This is a piece that contains both connections and contrasts. Fire, that living element, evoked by the red-brown fronds; flames represented by fuel, travelling out from its seat of ashes. The complex recursive detail of the bracken represented something living despite being dead and dry; the fireplace is where it belonged, destined to become a mere pile of ashes, and yet it had come out into the room, its questing tendril exploring the space.

Moving on to one of the windows, affixed to the wall at one side was Traces by Anna Morris. A set of three small curved rectangles of board, each about the size of a sheet of paper folded lengthwise, the geometry similar to a set of modern wall lamps. Contrasting their contemporary form, the surface detail presented the essence of the Abbey. Rubbings captured the textures of the ancient timber, the painted rendering of the walls, the countless impressions of its history upon the fabric of the building.

Three photographic prints by Jonathan Moss were next to receive our attention. Symmetry was a very strong element, from the perfect squares of the prints to the images themselves. Visual reflection stirring mental reflection. The first, by the side of Traces, featured the walled garden with its old brickwork and white-painted timber-framed glass house hosting rows of vibrant green crops; the upper half reflected perfectly below as if by a supernaturally still pool. Another showed the creosote-dark planks of the end wall of an outbuilding reaching up and drawing the eye skywards: a sense of grandeur transcending the humble nature of the construction.

Through the French door to the garden and Madi Acharya-Baskerville with her work, Drift-in-land. The sinuous bend of a tree trunk provided the frame over which was tented a fishing net bearing numerous items of flotsam and artefacts discarded or washed up on the shoreline: magpie decoration. The net itself caught by the tree, bearing its haul of shiny, colourful objects: trash and treasure. The tent suggesting shelter conflicted with the net as a trap, its adornments lures to draw in the unwary. But also the tent with its decoration as a shanty-town dwelling, scavenged material assembled to provide some small refuge from the elements, some personal touches of home. And that too causes reflection on the trap of poverty.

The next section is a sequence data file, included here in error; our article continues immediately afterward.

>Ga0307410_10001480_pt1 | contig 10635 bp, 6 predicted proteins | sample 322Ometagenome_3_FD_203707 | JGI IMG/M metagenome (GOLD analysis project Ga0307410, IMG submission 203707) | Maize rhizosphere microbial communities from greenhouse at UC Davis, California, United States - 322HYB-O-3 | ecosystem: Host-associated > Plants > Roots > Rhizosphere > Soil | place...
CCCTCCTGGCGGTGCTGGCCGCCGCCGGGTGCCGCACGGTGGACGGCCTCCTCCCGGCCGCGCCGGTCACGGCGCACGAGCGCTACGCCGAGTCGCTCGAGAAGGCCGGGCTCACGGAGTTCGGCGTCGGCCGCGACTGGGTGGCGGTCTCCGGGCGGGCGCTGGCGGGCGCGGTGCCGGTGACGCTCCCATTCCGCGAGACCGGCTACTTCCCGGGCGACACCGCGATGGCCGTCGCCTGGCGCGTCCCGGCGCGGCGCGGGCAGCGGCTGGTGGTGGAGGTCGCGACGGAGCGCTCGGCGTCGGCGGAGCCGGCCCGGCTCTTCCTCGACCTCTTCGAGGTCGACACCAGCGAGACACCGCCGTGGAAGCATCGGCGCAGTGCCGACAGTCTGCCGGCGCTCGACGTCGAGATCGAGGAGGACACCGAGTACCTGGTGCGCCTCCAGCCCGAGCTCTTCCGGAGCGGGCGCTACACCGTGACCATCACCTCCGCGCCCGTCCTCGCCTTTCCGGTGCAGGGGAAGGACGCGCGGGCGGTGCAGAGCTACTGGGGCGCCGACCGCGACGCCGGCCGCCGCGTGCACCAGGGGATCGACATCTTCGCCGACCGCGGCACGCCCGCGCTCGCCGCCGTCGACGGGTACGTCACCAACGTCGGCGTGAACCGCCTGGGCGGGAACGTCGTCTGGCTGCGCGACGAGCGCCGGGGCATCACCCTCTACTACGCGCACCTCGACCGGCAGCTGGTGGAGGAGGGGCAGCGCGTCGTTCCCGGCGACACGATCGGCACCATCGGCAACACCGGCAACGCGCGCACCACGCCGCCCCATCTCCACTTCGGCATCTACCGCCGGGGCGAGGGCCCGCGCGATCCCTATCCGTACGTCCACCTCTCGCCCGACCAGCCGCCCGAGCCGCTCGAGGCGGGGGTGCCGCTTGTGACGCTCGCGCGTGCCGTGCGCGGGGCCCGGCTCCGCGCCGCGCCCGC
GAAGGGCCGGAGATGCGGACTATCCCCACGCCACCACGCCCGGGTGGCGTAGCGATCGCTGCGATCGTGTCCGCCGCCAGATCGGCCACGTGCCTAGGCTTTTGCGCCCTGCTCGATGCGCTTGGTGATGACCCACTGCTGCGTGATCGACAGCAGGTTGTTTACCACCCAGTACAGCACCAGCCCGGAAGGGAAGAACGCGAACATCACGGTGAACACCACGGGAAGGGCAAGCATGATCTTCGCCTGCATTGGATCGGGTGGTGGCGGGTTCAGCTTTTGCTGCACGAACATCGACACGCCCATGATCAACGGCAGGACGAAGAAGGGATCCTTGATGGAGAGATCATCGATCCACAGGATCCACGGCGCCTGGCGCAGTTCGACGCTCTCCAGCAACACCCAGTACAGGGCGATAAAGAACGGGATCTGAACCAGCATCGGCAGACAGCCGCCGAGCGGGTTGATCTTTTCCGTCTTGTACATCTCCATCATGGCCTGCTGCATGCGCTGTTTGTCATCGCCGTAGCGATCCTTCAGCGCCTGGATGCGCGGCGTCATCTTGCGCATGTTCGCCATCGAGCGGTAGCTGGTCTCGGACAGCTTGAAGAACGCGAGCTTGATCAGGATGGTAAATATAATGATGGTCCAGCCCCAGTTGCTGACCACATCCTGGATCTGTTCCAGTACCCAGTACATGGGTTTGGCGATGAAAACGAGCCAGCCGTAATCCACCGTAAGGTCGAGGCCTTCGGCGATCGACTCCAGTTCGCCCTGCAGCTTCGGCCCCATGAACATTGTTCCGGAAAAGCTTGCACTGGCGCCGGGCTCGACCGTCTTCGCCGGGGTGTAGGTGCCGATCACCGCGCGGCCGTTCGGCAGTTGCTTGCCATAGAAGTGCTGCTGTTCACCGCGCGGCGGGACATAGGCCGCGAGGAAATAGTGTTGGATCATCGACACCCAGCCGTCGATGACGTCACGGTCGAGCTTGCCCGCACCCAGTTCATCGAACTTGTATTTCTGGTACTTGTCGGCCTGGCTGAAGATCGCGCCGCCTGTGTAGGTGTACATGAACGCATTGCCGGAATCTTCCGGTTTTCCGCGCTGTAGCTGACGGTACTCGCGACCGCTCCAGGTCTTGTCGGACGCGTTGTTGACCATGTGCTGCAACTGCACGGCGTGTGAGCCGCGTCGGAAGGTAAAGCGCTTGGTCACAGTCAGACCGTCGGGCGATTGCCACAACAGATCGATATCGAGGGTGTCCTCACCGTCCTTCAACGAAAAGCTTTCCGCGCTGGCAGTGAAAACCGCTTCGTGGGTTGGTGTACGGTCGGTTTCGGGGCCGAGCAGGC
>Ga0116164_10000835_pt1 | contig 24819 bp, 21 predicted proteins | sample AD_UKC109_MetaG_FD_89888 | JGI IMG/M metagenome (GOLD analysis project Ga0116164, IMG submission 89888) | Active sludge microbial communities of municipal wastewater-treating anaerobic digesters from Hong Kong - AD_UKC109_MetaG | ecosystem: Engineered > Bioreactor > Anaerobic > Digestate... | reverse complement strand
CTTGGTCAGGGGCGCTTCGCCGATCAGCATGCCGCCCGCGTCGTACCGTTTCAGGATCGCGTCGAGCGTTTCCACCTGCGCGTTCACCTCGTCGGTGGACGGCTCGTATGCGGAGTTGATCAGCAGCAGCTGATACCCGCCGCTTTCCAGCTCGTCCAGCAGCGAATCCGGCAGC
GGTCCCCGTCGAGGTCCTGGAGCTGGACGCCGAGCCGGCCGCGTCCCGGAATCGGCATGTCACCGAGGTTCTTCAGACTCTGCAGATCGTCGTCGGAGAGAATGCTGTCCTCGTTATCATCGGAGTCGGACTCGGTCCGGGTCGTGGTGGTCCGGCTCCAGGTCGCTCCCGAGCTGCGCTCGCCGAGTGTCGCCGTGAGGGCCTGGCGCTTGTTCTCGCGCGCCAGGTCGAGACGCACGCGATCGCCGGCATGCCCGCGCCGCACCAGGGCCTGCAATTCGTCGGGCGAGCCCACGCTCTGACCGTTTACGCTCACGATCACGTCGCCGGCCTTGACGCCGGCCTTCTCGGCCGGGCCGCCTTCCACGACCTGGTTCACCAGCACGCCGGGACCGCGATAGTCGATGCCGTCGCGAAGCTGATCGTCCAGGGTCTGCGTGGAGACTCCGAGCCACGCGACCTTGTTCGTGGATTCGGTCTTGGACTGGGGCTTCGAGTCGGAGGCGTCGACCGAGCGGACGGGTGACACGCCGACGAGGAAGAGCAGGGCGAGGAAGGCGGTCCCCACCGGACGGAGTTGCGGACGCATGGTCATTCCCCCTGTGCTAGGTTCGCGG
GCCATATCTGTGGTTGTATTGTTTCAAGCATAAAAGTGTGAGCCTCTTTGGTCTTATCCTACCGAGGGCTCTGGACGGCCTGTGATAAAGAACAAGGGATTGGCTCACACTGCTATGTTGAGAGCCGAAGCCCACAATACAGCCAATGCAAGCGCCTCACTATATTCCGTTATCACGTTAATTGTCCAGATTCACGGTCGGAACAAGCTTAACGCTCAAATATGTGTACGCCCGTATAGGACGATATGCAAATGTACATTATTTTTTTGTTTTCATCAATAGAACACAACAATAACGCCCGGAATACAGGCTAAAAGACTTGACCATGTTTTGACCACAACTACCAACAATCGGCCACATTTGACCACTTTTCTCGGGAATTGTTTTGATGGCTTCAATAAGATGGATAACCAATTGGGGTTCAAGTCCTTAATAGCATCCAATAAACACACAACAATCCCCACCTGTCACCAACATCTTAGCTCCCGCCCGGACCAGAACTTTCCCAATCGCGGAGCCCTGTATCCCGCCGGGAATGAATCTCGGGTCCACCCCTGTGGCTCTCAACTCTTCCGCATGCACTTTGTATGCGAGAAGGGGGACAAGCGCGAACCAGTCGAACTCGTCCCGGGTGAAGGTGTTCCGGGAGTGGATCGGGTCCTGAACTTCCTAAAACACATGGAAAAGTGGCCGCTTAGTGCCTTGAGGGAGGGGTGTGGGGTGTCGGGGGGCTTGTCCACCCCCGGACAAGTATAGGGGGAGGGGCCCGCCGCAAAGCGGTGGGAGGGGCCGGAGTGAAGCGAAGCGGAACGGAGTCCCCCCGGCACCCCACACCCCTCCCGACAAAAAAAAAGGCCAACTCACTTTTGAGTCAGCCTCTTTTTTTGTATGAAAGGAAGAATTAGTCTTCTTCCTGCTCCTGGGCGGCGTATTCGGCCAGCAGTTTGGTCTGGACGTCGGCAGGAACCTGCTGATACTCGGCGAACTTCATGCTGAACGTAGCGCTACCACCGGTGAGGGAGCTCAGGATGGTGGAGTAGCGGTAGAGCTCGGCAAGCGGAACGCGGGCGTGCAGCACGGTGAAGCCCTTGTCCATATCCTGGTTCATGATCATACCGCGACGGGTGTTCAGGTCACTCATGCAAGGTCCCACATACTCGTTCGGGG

We walked on through the trees, past an extensive woodpile under a canopy: fuel for the winter fires. Opening a weathered door, we entered the walled garden. What an exquisite space! Protected by the enclosing walls, tidy rows of herbs and vegetables for the kitchen occupied beds between the narrow, neat grassy paths. The smell of rosemary: I rubbed the leaves between my fingers and inhaled the comforting scent. In the west wall was a bricked-up archway; affixed to those bricks were the two painted panels of Ellen Hausner’s Through the Wall. Blending with the brickwork at the edges, these panels opened holes through the wall, hinting at a space beyond and drawing the mind of the viewer into that space. Directing me to pierce the physical barrier of the wall with my imagination, to think beyond the apparent limits. I was reminded of the wardrobe in C. S. Lewis’s Narnia stories: travelling through an everyday, commonplace object to the realm of fantasy. And also Neil Gaiman’s Neverwhere in which the character Door possesses the ability to open portals between the mundane surface world and the rich, hidden realm of London Below.

Following Sonia through the garden I observed how she would trail a hand, touching plants, stones, a wheelbarrow. Making with her fingertips the same sensory connection to the environment that I make visually. Where I observe the textures and imagine the sensation of feeling them, Sonia takes a direct approach: this is evident in her artistic performances as sand or other material flows through her fingers.

Completing the circuit, we re-entered the Great Hall by the same door we had left it, this time following a passageway past a laundry area to a welcoming sitting room named the Hearth. Tucked into a corner by a gothic double-arched window were Helen Ganly’s three reliquaries on the theme of the medieval Empress Matilda, granddaughter of Norman king William the Bastard and child bride of the Holy Roman Emperor, Henry V of Germany. The first was a square black box, its lid apparently bejeweled. Opening it (carefully) revealed a hole through which could be seen a portrait of Matilda in historical style, illuminated by some unseen artifice. Two further boxes opened to reveal scenes reminiscent of illuminated manuscripts, this impression reinforced by beautifully ornate capitals and alliterative Latin words that we were only partly successful in translating. These boxes were situated on a drop-leaf table in the fashion of an altar; despite my lack of religion I felt that I was meant to kneel before them.